However, Adzsask has commented that the latest drivers and the managing of Power States will solve this. I am unaware of how to manage power states, and what power states are exactly.

Thanks again.

JoeOnePack June 23, 2012 04:38 PM

I actually have the same problem. I am running triple monitors right now. Just one for gaming. My GPU used to run at 30C on idle, but now runs at 40C since I installed the two extra monitors.

I'm a temp whore and all I can think about is ditching the two monitors. :D

Galcobar June 24, 2012 05:46 PM

Power states are the level of power usage, which may be regarded as card speeds -- no use, idle power state; mild use, low power state; heavy use, full power state. In short, the card runs faster and uses more power depending upon how it is used.

I'm not familiar with AMD's controls for power states, but if Adzsask says the latest drivers address the issue of incorrectly managed power states for multi-monitor setups, then I expect you should be able to find the controls for power states to set them to your liking. A search for other users who've resolved the issue, now that you have the appropriate terminology, should yield results. Just remember to come back and post what you did.

GVCBELGIUM July 29, 2012 06:50 AM

Okey, I'm brand spanking new on this forum, but I spent so much time trying to fix this, i'm going to register on every forum where I
looked for a fix and post the fix I found :

Bios : Turn on integrated graphics card + allow dual monitor on integrated graphics card.
Windows : Go to hardware and turn on integrated graphics card if it isn't turned on.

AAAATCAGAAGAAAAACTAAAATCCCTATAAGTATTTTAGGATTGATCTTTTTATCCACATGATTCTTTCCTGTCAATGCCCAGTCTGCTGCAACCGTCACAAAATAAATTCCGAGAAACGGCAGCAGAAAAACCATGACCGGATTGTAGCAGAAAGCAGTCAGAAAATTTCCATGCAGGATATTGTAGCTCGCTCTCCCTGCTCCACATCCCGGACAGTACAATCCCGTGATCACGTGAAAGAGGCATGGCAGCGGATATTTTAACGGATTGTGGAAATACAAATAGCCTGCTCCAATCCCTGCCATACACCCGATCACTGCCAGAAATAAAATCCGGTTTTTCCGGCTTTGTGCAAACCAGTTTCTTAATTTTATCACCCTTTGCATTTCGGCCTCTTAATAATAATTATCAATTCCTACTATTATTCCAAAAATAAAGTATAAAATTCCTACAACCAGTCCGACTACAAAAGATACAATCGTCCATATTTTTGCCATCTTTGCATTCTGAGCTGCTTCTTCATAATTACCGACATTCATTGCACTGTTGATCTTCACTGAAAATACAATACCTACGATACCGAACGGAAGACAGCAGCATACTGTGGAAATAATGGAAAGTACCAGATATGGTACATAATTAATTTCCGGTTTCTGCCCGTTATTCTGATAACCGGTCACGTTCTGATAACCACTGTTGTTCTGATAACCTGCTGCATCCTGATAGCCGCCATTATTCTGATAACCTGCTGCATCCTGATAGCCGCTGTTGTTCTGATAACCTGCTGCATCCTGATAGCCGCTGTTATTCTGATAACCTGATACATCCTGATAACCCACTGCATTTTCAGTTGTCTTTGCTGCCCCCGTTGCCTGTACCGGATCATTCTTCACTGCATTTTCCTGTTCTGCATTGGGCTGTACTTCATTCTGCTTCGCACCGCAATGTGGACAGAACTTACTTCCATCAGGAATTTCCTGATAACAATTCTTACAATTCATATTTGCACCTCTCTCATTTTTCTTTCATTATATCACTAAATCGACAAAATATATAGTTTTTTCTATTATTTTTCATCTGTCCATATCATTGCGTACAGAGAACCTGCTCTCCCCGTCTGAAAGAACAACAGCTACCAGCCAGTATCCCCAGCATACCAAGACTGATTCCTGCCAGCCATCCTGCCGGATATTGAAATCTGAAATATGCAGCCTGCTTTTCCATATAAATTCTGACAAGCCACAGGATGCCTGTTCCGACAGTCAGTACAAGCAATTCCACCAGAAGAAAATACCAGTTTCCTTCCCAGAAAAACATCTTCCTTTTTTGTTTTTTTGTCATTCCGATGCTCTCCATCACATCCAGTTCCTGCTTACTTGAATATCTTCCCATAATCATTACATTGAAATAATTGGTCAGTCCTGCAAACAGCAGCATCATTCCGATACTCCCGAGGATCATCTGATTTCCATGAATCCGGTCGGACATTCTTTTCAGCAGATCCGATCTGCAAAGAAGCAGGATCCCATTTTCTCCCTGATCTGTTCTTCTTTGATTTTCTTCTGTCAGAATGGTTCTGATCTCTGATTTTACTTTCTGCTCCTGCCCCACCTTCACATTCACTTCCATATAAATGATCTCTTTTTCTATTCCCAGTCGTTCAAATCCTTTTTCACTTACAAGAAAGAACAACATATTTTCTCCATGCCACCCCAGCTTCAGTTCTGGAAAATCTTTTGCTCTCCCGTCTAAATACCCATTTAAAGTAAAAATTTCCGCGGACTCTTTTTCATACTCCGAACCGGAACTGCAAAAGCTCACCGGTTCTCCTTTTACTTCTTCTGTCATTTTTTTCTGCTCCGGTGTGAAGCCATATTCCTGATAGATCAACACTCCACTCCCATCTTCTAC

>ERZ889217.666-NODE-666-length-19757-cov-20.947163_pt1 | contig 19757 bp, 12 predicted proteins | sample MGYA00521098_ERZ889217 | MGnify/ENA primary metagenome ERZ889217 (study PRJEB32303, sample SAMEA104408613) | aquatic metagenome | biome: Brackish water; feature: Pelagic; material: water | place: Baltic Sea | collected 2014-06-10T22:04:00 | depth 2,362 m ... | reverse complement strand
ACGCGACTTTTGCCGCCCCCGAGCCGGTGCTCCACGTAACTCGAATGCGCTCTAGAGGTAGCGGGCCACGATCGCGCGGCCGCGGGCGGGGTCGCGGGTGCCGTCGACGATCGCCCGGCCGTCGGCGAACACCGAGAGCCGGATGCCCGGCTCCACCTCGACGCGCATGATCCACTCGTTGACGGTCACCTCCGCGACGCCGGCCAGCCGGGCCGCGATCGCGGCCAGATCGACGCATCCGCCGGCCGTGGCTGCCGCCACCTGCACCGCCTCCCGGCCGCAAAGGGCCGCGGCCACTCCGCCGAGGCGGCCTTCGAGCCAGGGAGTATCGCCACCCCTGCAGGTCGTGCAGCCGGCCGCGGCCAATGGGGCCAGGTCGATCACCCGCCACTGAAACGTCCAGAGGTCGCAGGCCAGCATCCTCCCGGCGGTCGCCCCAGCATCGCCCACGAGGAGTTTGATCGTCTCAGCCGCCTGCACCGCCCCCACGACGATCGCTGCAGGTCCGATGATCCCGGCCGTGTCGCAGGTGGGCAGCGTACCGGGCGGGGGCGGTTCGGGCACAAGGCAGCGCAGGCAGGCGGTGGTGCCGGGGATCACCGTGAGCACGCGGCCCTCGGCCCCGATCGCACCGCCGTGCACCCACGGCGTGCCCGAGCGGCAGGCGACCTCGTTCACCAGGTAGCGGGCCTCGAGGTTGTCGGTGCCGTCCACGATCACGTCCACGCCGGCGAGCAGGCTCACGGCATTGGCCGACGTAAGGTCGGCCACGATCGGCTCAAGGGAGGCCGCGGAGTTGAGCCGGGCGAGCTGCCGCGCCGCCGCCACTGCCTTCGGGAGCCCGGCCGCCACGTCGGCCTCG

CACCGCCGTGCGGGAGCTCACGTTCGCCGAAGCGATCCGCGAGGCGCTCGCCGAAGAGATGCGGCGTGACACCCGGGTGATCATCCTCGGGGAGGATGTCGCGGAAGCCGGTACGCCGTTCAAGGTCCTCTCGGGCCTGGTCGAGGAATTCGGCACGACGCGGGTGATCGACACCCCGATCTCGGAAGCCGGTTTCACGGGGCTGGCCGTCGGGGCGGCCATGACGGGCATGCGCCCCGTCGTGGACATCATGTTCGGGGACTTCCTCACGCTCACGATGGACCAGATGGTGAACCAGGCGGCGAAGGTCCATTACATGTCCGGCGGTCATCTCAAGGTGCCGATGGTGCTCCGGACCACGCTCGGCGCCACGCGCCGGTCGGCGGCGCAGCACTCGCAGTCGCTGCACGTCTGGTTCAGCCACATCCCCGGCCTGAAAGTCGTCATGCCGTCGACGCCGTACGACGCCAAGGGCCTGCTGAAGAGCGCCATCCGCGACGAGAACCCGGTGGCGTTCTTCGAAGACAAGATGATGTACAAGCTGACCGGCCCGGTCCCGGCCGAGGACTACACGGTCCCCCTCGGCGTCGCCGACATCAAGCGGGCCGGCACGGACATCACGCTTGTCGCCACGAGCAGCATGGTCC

Software : Install Virtu (lucidlogix with GPU Solution)
Connect one screen to dedicated GPU and one to onboard graphics.

Problem solved :) Took my HD7850 down from 50c to 33c idle at stock speeds. Found out about Virtu while overclocking my HD7850 from
860 Mhz to 1300Mhz core clock 1.3V

Dzzope July 29, 2012 08:10 PM

Quote:

Originally Posted by GVCBELGIUM (Post 645185)
Okey, I'm brand spanking new on this forum, but I spent so much time trying to fix this, i'm going to register on every forum where I
looked for a fix and post the fix I found :

Bios : Turn on integrated graphics card + allow dual monitor on integrated graphics card.
Windows : Go to hardware and turn on integrated graphics card if it isn't turned on.
Software : Install Virtu (lucidlogix with GPU Solution)
Connect one screen to dedicated GPU and one to onboard graphics.

Problem solved :) Took my HD7850 down from 50c to 33c idle at stock speeds. Found out about Virtu while overclocking my HD7850 from
860 Mhz to 1300Mhz core clock 1.3V


Thats great if the user doesn't want to game on multiple monitors but if they do, slightly useless..

Long and short of it seems that the card can't idle when more than 1 monitor is connected (unless using display ports)
which means the card is using more power.. more power = more heat..

Try the latest drivers and AMD's forums.. it's bound to have been discussed there at length..